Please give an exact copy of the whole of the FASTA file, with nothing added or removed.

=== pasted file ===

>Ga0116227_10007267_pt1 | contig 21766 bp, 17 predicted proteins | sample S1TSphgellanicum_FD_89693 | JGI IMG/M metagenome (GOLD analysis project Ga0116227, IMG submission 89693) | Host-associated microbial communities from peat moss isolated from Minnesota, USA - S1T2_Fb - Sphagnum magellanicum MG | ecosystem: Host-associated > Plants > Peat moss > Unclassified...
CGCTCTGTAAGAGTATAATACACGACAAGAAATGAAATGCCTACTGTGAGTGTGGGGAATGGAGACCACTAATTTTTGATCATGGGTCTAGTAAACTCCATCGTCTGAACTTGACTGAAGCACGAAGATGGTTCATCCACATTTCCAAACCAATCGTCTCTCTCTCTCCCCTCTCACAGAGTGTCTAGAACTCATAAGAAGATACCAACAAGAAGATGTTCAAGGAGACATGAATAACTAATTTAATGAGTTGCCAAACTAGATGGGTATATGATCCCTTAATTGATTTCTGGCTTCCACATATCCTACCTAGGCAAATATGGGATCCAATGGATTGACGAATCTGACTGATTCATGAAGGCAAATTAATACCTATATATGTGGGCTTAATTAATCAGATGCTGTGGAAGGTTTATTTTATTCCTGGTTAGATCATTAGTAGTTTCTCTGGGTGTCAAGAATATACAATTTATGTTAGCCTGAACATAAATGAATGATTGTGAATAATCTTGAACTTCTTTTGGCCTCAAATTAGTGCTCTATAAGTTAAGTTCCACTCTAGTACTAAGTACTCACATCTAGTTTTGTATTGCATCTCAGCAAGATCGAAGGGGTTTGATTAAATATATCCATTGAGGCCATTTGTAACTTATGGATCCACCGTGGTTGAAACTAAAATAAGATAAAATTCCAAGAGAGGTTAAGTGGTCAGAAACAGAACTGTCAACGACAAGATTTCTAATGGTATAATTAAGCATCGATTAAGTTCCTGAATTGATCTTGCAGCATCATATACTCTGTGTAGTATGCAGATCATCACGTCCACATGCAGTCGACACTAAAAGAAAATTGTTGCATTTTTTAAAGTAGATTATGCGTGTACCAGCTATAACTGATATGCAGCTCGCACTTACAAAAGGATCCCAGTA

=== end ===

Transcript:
>Ga0116227_10007267_pt1 | contig 21766 bp, 17 predicted proteins | sample S1TSphgellanicum_FD_89693 | JGI IMG/M metagenome (GOLD analysis project Ga0116227, IMG submission 89693) | Host-associated microbial communities from peat moss isolated from Minnesota, USA - S1T2_Fb - Sphagnum magellanicum MG | ecosystem: Host-associated > Plants > Peat moss > Unclassified...
CGCTCTGTAAGAGTATAATACACGACAAGAAATGAAATGCCTACTGTGAGTGTGGGGAATGGAGACCACTAATTTTTGATCATGGGTCTAGTAAACTCCATCGTCTGAACTTGACTGAAGCACGAAGATGGTTCATCCACATTTCCAAACCAATCGTCTCTCTCTCTCCCCTCTCACAGAGTGTCTAGAACTCATAAGAAGATACCAACAAGAAGATGTTCAAGGAGACATGAATAACTAATTTAATGAGTTGCCAAACTAGATGGGTATATGATCCCTTAATTGATTTCTGGCTTCCACATATCCTACCTAGGCAAATATGGGATCCAATGGATTGACGAATCTGACTGATTCATGAAGGCAAATTAATACCTATATATGTGGGCTTAATTAATCAGATGCTGTGGAAGGTTTATTTTATTCCTGGTTAGATCATTAGTAGTTTCTCTGGGTGTCAAGAATATACAATTTATGTTAGCCTGAACATAAATGAATGATTGTGAATAATCTTGAACTTCTTTTGGCCTCAAATTAGTGCTCTATAAGTTAAGTTCCACTCTAGTACTAAGTACTCACATCTAGTTTTGTATTGCATCTCAGCAAGATCGAAGGGGTTTGATTAAATATATCCATTGAGGCCATTTGTAACTTATGGATCCACCGTGGTTGAAACTAAAATAAGATAAAATTCCAAGAGAGGTTAAGTGGTCAGAAACAGAACTGTCAACGACAAGATTTCTAATGGTATAATTAAGCATCGATTAAGTTCCTGAATTGATCTTGCAGCATCATATACTCTGTGTAGTATGCAGATCATCACGTCCACATGCAGTCGACACTAAAAGAAAATTGTTGCATTTTTTAAAGTAGATTATGCGTGTACCAGCTATAACTGATATGCAGCTCGCACTTACAAAAGGATCCCAGTA